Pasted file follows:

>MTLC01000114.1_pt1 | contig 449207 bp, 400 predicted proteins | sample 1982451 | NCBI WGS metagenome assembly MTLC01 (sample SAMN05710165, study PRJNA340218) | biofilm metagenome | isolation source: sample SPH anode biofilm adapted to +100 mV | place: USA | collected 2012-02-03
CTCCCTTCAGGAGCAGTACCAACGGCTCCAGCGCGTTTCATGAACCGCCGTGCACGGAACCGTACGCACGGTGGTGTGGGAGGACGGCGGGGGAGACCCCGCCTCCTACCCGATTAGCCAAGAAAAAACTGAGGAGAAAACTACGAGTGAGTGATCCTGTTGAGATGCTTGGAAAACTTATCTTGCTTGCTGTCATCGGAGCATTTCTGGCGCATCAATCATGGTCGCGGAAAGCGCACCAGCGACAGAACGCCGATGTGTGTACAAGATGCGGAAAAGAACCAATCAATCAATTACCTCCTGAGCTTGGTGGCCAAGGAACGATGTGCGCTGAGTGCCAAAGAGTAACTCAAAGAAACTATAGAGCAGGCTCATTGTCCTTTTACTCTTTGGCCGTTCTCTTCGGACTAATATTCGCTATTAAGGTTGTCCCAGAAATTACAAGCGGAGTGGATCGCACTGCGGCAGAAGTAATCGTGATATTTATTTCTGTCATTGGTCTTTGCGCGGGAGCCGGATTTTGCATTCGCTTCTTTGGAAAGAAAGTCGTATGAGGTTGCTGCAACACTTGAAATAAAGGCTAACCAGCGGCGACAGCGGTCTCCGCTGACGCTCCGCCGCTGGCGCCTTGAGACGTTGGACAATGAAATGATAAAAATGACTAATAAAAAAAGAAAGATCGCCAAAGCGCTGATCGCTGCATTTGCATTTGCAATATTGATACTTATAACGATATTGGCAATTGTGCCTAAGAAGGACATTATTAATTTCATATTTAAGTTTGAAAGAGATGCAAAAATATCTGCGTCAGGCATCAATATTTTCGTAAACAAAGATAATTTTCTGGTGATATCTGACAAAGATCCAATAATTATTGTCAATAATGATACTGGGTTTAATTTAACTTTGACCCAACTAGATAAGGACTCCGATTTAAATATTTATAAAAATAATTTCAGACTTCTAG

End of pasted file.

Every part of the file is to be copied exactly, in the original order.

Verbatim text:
>MTLC01000114.1_pt1 | contig 449207 bp, 400 predicted proteins | sample 1982451 | NCBI WGS metagenome assembly MTLC01 (sample SAMN05710165, study PRJNA340218) | biofilm metagenome | isolation source: sample SPH anode biofilm adapted to +100 mV | place: USA | collected 2012-02-03
CTCCCTTCAGGAGCAGTACCAACGGCTCCAGCGCGTTTCATGAACCGCCGTGCACGGAACCGTACGCACGGTGGTGTGGGAGGACGGCGGGGGAGACCCCGCCTCCTACCCGATTAGCCAAGAAAAAACTGAGGAGAAAACTACGAGTGAGTGATCCTGTTGAGATGCTTGGAAAACTTATCTTGCTTGCTGTCATCGGAGCATTTCTGGCGCATCAATCATGGTCGCGGAAAGCGCACCAGCGACAGAACGCCGATGTGTGTACAAGATGCGGAAAAGAACCAATCAATCAATTACCTCCTGAGCTTGGTGGCCAAGGAACGATGTGCGCTGAGTGCCAAAGAGTAACTCAAAGAAACTATAGAGCAGGCTCATTGTCCTTTTACTCTTTGGCCGTTCTCTTCGGACTAATATTCGCTATTAAGGTTGTCCCAGAAATTACAAGCGGAGTGGATCGCACTGCGGCAGAAGTAATCGTGATATTTATTTCTGTCATTGGTCTTTGCGCGGGAGCCGGATTTTGCATTCGCTTCTTTGGAAAGAAAGTCGTATGAGGTTGCTGCAACACTTGAAATAAAGGCTAACCAGCGGCGACAGCGGTCTCCGCTGACGCTCCGCCGCTGGCGCCTTGAGACGTTGGACAATGAAATGATAAAAATGACTAATAAAAAAAGAAAGATCGCCAAAGCGCTGATCGCTGCATTTGCATTTGCAATATTGATACTTATAACGATATTGGCAATTGTGCCTAAGAAGGACATTATTAATTTCATATTTAAGTTTGAAAGAGATGCAAAAATATCTGCGTCAGGCATCAATATTTTCGTAAACAAAGATAATTTTCTGGTGATATCTGACAAAGATCCAATAATTATTGTCAATAATGATACTGGGTTTAATTTAACTTTGACCCAACTAGATAAGGACTCCGATTTAAATATTTATAAAAATAATTTCAGACTTCTAG